- The Washington Times - Monday, September 11, 2006

NEW YORK — Nearly three-quarters of the American people think the United Nations is no longer effective and could support cutting U.S. contributions to the world body, according to a poll released yesterday by the conservative Hudson Institute.

Respondents were primarily concerned about corruption and mismanagement, according to pollsters, who note that three years ago oil-for-food and other scandals barely registered.

Fifty-seven percent of respondents agreed that “if the U.N. cannot be reformed and made more effective, it should be scrapped” and replaced. Thirty-eight percent disagreed.

Exactly half of those surveyed felt the world body undermines U.S. national security interests, while 34 percent say it promotes them.

But disengagement does not seem to be on people’s minds: 73 percent said the United States should take a more active role in the United Nations, because “it is the best way to influence world affairs.” Some 24 percent disagreed.

Eight hundred people responded to the phone survey conducted by Luntz Maslansky Strategic Research, a Virginia-based polling firm with close ties to the Republican Party.

“When you find out that people are enriching [themselves] off your hard-earned tax dollars, they won’t stand for it,” pollster Frank Luntz told a handful of reporters yesterday.

“And when the institution refuses to fix itself? The response is reform or die.”

That is largely the message being delivered by the Bush administration and its ambassador to the United Nations, John R. Bolton.

Mr. Luntz said the poll was impartial despite his and the Hudson Institute’s affiliations.

He said that the United Nations must overcome its reputation for corruption and mismanagement, and must take significant action to halt Iran’s presumed quest for nuclear weapons. He also counseled politicians to take advantage of popular distaste.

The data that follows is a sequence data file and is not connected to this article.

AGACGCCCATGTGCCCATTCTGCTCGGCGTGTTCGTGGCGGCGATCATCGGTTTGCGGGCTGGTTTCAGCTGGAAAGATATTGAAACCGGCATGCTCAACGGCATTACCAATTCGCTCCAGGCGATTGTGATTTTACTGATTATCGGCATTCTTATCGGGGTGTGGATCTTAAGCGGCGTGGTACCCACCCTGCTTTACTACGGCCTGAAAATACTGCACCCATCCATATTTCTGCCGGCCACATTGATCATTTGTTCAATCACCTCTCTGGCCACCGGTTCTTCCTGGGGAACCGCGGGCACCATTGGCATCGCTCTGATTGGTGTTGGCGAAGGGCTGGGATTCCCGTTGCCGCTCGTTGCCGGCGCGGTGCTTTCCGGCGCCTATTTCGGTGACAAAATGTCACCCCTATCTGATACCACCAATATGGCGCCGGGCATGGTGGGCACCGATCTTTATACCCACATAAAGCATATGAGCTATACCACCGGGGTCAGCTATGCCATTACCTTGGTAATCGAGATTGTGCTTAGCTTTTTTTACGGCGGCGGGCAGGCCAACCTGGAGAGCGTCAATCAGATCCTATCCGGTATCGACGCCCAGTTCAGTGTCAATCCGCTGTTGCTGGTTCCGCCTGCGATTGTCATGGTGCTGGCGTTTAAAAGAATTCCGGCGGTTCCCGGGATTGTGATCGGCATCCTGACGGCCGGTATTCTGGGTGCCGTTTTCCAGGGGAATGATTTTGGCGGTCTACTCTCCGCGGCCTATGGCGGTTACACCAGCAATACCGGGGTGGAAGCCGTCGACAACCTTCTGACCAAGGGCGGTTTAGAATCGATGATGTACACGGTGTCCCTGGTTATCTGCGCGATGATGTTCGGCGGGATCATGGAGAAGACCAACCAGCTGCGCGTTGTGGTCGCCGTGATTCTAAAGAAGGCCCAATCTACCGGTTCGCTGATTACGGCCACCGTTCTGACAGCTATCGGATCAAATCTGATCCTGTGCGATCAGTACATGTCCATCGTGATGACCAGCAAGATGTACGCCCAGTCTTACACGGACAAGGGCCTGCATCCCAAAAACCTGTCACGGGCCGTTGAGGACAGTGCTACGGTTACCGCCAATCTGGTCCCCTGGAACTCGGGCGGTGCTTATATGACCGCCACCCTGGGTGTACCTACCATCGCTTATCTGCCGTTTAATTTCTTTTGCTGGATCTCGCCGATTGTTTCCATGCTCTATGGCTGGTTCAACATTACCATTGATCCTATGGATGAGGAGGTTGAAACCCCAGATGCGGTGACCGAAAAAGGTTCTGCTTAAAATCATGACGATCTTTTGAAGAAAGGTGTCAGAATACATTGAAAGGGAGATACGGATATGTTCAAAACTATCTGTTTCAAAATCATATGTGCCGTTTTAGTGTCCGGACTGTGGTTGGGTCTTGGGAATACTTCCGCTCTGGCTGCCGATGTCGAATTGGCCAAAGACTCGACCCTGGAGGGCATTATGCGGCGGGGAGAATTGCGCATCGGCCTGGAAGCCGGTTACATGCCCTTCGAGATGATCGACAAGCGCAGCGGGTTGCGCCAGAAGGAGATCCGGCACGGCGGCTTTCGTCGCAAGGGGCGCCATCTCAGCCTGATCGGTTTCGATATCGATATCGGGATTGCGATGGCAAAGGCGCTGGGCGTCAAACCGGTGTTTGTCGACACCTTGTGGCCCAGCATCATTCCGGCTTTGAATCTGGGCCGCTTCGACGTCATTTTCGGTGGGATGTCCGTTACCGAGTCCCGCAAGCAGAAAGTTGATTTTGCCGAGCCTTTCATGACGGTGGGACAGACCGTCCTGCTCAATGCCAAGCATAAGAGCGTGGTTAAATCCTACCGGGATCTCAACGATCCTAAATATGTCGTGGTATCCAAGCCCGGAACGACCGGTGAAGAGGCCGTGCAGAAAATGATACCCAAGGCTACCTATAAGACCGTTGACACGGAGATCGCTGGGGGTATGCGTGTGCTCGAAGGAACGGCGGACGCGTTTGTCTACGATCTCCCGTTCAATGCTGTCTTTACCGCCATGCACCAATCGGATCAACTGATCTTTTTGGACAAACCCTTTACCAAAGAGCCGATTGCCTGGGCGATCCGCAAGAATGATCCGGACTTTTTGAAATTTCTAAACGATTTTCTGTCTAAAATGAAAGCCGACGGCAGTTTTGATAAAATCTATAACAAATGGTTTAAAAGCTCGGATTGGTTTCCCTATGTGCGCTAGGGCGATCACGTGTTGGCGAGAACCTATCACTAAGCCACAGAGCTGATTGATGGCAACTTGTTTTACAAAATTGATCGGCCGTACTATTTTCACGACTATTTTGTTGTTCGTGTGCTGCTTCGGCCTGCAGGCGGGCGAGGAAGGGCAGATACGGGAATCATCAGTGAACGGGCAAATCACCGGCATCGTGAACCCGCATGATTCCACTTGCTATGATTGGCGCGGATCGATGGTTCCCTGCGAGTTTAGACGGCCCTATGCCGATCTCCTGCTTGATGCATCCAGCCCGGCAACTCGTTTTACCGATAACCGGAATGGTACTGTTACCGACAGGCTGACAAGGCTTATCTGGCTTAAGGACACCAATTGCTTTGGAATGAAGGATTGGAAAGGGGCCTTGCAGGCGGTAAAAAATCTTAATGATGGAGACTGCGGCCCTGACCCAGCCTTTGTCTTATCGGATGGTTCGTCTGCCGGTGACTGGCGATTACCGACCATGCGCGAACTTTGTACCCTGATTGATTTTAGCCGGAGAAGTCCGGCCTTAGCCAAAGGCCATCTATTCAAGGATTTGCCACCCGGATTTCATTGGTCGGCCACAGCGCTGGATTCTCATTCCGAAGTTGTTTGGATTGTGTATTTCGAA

“If they fail on Iran, the [U.S.] leader who says: ‘Let’s find an alternative. If I’m elected president, we will leave the U.N.’ will be elected,” Mr. Luntz predicted. “Someone should say, ‘Not one more dollar.’”

U.N. officials were not thrilled by the poll, but did not seem overly concerned by its findings.

“We don’t tell our story; we should be more — we should kick back,” said outgoing General Assembly President Jan Eliasson, who noted that the United Nations takes on such difficult tasks as the Darfur region of Sudan, the Middle East and other solution-defying conflicts.

In June, U.N. Deputy Secretary-General Mark Malloch Brown touched off a firestorm when he told two left-leaning think tanks that the Bush Administration is engaged in “stealth diplomacy” by working with the organization on a number of issues, but rarely defending it against critics.

The Hudson Institute survey, which included some September 11-related questions, found that 34 percent of respondents think Iran is “the single greatest threat to world peace,” followed by North Korea (15 percent), Iraq (11 percent), the United States (11 percent) and China (8 percent).

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